A frame from the Miracle movie. Source: Kinopoisk.ru
When the great Russian hockey coach Viktor Tikhonov died at age 84 in Moscow on Nov. 24, it created a ripple wave of diverse tributes – right around the world.
More than 5,000 miles away in Vancouver, Canada, Zinaid Memisevic sits in a downtown hotel lobby and reflects on Tikhonov’s legacy. Silver-haired with thick eyebrows, the 64-year-old Sarajevo-born character actor gave Hollywood’s best-known portrayal of Tikhonov in the 2004 movie Miracle.
“It was a big challenge,” says Memisevic in heavily accented English. “It was a pleasure to play somebody who means a lot in the hockey world.”
Zinaid Memisevic. Source: Lucas Aykroyd
Filmed in Vancouver, Miracle stars Kurt Russell as the American coach Herb Brooks, and tells how a group of U.S. college players edged Tikhonov’s elite Soviet squad 4-3 in the “Miracle on Ice” game at the 1980 Winter Olympics in Lake Placid, New York.
The irony, of course, is that without Tikhonov’s incredible record of success, that result would never have been called a “miracle.” It was a rare misstep in a career forged from gold.
The making of a legend
What exactly made Tikhonov a legend? Put simply, he knew how to win, and his reputation transcended hockey. He was a household name among sports fans worldwide.
Memisevic grew up in Yugoslavia, played semi-professional soccer, and watches more English Premier League action on TV than hockey today. Yet the actor vividly recalls the 1984 Winter Games in his native Sarajevo, where Tikhonov led the Soviet team to the gold medal. It was the first of three consecutive Olympic triumphs under his command.
“You could see that the Soviet Union was really, really good at that time,” says Memisevic. “It was the domination of Russian hockey, and he was one of the pillars of the game.”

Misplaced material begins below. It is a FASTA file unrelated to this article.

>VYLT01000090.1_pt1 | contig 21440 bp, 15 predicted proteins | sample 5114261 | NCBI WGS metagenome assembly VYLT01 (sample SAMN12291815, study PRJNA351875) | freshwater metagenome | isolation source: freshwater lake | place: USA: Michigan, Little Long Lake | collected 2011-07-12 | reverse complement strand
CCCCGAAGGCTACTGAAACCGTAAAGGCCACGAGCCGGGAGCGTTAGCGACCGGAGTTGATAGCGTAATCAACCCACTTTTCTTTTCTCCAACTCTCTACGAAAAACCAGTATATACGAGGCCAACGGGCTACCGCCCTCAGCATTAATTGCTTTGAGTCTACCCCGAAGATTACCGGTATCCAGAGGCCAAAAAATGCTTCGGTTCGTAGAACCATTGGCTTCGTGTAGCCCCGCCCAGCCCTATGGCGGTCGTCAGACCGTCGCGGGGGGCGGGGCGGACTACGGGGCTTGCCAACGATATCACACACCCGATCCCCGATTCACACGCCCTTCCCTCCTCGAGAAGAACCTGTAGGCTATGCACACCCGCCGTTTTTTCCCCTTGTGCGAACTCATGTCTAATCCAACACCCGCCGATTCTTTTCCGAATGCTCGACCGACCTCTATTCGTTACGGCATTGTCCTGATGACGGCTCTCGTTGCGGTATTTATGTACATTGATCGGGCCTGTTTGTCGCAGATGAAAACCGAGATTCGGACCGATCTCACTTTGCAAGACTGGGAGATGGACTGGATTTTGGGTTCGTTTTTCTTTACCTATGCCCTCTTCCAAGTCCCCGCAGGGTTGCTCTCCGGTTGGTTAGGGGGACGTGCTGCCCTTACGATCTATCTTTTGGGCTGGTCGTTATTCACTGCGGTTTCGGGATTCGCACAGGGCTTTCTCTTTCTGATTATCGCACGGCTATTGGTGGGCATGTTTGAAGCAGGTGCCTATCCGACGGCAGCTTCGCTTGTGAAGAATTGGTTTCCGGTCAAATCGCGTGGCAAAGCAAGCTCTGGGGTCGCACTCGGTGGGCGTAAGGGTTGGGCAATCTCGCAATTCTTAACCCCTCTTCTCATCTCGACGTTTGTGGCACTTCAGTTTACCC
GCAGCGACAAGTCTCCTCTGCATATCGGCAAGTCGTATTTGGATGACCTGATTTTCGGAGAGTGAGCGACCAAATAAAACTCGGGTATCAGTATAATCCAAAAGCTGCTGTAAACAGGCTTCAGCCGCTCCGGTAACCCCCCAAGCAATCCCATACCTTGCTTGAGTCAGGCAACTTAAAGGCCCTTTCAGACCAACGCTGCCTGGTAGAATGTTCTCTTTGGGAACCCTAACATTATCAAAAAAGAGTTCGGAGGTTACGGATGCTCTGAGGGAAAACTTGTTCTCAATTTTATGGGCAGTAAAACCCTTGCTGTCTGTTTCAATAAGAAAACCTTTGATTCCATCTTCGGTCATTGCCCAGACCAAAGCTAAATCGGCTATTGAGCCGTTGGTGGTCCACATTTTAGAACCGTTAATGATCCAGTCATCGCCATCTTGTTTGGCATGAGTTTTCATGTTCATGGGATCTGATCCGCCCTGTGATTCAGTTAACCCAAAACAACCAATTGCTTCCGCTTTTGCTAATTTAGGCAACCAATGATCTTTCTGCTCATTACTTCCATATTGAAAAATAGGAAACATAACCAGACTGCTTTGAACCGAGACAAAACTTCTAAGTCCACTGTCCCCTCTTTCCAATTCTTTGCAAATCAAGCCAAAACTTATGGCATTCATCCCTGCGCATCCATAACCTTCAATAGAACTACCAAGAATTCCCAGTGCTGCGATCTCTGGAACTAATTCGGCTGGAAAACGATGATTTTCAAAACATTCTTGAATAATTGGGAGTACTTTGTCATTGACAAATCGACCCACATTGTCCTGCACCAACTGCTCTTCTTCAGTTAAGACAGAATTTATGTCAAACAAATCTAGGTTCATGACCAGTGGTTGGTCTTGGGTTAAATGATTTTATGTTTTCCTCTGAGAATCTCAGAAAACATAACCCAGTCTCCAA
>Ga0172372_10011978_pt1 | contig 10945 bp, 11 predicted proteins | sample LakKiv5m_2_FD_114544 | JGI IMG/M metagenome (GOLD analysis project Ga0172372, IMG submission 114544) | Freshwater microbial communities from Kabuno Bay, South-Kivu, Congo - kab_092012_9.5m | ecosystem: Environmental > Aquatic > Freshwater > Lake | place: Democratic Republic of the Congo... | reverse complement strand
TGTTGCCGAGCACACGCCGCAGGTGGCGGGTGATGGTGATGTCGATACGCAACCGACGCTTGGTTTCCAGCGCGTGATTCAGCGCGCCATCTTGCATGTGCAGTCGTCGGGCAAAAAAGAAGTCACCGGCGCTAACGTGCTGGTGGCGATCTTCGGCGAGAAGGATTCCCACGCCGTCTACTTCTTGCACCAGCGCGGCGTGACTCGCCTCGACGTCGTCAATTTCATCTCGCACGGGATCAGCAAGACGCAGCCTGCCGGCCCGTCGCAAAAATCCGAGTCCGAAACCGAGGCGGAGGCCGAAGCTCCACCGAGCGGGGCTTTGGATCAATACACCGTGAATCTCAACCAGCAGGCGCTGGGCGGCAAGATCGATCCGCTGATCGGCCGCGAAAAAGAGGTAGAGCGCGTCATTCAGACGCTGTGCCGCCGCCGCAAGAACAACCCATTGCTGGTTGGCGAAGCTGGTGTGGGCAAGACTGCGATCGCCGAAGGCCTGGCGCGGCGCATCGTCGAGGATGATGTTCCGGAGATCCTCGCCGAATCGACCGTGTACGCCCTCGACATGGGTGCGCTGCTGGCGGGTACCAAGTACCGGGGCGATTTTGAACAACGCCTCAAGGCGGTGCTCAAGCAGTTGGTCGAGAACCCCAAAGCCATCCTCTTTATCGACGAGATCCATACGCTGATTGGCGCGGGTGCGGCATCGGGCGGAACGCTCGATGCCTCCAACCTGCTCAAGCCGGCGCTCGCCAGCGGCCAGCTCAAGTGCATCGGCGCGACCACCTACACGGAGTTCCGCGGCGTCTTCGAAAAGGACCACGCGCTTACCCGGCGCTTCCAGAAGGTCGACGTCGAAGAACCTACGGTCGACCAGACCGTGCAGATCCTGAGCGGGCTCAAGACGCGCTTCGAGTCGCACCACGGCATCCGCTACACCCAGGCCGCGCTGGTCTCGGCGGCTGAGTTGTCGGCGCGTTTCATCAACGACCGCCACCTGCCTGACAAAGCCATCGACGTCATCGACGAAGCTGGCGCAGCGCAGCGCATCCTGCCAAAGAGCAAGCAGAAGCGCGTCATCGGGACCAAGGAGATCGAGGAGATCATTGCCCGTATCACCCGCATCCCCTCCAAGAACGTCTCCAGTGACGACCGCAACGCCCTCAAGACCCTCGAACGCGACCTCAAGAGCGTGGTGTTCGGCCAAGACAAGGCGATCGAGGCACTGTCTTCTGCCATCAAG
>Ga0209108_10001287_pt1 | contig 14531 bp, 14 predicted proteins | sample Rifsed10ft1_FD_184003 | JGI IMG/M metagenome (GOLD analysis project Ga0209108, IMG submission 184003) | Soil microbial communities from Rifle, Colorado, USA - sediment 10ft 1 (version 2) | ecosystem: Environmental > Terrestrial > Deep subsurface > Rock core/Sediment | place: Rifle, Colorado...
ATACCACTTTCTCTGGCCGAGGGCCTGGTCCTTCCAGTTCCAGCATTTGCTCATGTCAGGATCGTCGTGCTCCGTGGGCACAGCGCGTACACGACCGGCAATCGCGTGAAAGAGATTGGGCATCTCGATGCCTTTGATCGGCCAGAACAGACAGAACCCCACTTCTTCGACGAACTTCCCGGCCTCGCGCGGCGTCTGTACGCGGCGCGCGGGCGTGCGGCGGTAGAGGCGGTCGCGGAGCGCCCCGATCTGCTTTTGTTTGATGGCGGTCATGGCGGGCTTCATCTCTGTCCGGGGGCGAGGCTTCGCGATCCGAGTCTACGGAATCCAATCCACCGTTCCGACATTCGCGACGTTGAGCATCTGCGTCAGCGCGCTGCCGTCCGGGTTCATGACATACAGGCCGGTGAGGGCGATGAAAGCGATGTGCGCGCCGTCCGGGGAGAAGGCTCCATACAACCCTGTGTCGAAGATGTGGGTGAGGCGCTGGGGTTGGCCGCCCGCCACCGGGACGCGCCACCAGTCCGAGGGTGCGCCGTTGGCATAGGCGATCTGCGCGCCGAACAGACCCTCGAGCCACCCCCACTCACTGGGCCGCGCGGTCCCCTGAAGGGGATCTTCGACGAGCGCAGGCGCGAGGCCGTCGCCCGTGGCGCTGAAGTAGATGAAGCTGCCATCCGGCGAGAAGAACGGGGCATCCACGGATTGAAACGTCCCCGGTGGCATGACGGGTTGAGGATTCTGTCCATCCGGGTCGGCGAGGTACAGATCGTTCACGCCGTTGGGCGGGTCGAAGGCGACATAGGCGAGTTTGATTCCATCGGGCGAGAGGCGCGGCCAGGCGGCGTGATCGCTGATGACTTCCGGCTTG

In Sarajevo, the Soviets outscored their opposition 48-5. That was typical for Tikhonov, whose greatest strength as a coach was his insistence on maximum preparation – both on and off the ice. When his “Big Red Machine” was firing on all cylinders, it was virtually impossible to stop.
Hard work breeds success
Tikhonov came up through the Soviet system with no easy shortcuts. He worked as a bus mechanic as a young man. Between 1949 and 1963, he played 296 games on defense in the Soviet League, and won four championships with VVS (the Soviet Air Force team) and Dynamo Moscow.
After his playing days ended, success as an assistant coach with Dynamo Moscow and as the head coach of Dynamo Riga prepared him to take over both CSKA Moscow and the national team in 1977.
There, Tikhonov exercised unprecedented control over the schedule, conditioning routines, and the personal lives of his players. They trained 11 months each year, while he obsessively studied hockey tactics. He was ahead of his time, from his emphasis on dry land workouts to his consistent use of four forward lines rather than three during games.